When it was my turn to see the phlebotomist and have blood taken, I entered the little consulting room and immediately felt inadequate. She was a bronzed, blonde, incredibly pretty nurse in sexy naval uniform. It was like something out of a cruel Fedde le Grand music video - juxtaposed over some sort of awkward, ugly-duckling teen movie. I expected to trip over and end up in a humiliated little heap at her feet as I spilled a bag full of tampons and flashed mismatching underwear. Fortunately I made it to her chair without such a display of inelegance, but then made myself look like I had nefarious intentions when she routinely asked me to check my name and D.O.B before she drew blood. That would have been fine under normal circumstances when I have had enough sleep to remember that on my hospital records they use my 'official' name, but at 10:45am after having been awake all night, I just couldn't remember it. Eventually I blurted out the right combination of Kate/Katie-Sue/Katrina Lawrence, and stumbled over myself to try and explain that I am not thick - just have been called so many different things in my two-and-a-bit decades of life that I had forgotten which version was on her bit of paper. She accepted the story with the sort of understanding (yet simultaneously pitying) sigh that suggests she had recently done a psychiatric rotation, and proceeded to prepare for the blood test. She didn't need to prepare me - she needed to manoeuvre herself into position; which given how tight her uniform was meant a lot of wiggling and adjusting while she complained that the dresses must have been designed by a man, because they did not accommodate "real women with real breasts." She then went on to demonstrate exactly how little room she had in the garment; making me feel even more inadequate as she pointed out all the places where the fabric was straining.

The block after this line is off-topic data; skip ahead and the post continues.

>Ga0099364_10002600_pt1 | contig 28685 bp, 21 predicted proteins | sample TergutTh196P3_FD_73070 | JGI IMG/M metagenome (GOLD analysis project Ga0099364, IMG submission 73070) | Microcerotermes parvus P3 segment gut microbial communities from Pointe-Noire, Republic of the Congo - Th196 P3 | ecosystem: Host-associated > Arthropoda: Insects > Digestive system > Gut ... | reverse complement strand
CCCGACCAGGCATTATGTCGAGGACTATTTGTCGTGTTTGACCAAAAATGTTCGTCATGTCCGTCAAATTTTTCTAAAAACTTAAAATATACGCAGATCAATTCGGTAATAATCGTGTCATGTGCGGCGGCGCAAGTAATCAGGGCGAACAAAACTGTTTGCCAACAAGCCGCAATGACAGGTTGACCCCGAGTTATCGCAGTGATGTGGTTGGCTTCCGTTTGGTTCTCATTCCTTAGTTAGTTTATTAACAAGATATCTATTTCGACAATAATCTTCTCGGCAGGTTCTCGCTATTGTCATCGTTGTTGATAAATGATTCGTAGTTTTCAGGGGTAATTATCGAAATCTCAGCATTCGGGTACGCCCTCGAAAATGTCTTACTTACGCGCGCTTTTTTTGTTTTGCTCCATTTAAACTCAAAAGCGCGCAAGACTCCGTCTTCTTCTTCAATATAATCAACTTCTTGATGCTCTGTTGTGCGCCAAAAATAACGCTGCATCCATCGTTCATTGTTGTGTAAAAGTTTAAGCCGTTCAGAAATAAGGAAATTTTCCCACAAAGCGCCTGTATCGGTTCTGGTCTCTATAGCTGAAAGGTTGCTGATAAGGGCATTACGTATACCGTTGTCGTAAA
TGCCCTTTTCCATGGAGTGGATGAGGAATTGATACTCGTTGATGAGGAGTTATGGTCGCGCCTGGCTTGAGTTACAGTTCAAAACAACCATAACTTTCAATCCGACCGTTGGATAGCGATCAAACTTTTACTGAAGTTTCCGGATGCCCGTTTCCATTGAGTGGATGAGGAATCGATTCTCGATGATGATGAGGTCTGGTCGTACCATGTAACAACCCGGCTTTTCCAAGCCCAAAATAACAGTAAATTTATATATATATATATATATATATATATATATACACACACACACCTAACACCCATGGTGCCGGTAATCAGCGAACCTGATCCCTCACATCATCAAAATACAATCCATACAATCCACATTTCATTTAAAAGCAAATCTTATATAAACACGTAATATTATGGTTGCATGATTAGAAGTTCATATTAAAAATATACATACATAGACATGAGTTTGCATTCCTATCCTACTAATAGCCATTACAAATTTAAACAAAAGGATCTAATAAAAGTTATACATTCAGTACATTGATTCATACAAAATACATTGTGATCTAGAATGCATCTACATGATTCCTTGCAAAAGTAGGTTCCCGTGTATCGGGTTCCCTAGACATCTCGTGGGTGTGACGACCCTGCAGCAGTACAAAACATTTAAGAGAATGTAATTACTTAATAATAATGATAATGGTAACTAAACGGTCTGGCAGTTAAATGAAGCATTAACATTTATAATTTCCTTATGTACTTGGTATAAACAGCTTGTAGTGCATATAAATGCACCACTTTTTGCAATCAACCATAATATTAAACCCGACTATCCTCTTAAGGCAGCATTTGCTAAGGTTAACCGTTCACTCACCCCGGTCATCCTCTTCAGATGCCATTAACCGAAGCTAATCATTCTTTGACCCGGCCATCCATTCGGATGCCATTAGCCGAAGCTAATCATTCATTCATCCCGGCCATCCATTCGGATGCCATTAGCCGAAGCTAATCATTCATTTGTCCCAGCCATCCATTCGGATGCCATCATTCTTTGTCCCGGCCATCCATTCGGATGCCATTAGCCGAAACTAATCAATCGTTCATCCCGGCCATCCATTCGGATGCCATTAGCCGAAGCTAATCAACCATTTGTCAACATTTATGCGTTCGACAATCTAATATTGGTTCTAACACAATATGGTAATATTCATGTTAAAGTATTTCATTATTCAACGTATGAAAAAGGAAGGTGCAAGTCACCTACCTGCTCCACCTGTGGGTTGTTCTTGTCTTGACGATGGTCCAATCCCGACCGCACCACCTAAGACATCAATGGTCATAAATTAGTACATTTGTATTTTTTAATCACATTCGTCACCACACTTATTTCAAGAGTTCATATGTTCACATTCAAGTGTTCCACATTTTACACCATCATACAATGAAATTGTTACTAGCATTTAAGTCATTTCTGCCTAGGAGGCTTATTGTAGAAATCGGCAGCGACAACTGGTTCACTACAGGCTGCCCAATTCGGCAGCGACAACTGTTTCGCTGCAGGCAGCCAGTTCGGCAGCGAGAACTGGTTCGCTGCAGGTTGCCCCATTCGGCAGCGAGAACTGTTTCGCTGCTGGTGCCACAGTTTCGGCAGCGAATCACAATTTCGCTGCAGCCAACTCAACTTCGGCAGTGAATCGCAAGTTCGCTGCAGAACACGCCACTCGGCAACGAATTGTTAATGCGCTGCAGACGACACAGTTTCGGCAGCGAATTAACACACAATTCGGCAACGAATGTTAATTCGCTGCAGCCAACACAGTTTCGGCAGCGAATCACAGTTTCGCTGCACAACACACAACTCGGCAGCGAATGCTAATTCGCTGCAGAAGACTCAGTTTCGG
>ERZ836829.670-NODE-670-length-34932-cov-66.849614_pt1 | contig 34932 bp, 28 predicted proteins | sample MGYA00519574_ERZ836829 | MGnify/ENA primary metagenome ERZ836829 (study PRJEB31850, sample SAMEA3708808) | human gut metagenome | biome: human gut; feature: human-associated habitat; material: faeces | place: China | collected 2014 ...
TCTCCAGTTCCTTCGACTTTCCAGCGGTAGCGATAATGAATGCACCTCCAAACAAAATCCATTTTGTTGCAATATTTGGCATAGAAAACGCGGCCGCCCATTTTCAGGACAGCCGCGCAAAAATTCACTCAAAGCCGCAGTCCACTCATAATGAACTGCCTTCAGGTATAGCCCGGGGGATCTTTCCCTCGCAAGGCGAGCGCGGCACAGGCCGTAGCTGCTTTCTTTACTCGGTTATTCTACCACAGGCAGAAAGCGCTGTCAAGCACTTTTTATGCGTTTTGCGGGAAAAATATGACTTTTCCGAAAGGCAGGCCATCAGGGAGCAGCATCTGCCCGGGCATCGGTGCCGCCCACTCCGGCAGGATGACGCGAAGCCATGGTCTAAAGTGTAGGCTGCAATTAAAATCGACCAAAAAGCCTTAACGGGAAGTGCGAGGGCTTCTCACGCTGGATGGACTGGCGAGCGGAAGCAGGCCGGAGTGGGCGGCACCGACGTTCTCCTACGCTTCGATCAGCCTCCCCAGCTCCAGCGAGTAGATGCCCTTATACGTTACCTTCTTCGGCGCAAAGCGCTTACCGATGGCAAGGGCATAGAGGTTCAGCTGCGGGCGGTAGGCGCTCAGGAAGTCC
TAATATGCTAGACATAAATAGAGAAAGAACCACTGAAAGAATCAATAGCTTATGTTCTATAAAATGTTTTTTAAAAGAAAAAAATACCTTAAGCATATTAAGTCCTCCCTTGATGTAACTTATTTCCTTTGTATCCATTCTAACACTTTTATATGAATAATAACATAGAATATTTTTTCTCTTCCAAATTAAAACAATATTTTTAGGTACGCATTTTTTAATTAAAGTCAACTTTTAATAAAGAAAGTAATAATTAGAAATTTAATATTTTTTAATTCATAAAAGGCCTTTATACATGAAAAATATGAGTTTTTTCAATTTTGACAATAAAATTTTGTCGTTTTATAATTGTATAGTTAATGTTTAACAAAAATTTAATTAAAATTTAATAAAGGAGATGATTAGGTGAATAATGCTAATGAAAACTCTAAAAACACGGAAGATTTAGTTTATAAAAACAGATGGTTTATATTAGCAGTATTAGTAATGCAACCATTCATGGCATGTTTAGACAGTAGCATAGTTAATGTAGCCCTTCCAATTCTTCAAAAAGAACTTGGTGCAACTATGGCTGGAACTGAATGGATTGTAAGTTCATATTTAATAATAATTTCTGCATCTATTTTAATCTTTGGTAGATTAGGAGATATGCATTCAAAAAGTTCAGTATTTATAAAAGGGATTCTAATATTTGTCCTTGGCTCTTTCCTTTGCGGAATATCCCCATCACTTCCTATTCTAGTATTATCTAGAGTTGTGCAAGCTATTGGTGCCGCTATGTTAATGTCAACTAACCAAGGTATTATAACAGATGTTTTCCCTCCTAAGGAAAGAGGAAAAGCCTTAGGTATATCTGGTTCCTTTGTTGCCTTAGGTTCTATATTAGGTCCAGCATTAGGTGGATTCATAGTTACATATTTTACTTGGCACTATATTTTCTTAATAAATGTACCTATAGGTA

So there I am: sleeve rolled up and tourniquet slowly turning my hand purple, gazing down the heaving clevage of a stunning south-african who thinks I am either a psycho or a terrorist, while trying to ignore the little boy clinging to his mothers legs in the other phlebotomists chair because I think he may not be real.

This is not THE nurse: but a jealous-brunette's approximation. (I am also not searching "sexy nurse" with Google Safe-Search off again. That is not what she did to me with the needle...)

On the way out Dad and I were squirted with alcohol-gel in an anti-MRSA drive - run I am sure by the women who spray you with perfume in John Lewis - and they were no less over-zealous in their efforts with the disinfectant moonshine than they are with Paris Hilton's latest fragrance (which probably smells just as much like paint stripper.) The fumes from the gel were bad enough, but dad decided to wipe the excess off his hands and onto my hat. That was tolerable until he decided to stand over me and light a cigarette. I don't appreciate nearly being set on fire by someone who looks like a cross between Jason Lee and a dip-dyed Jesus.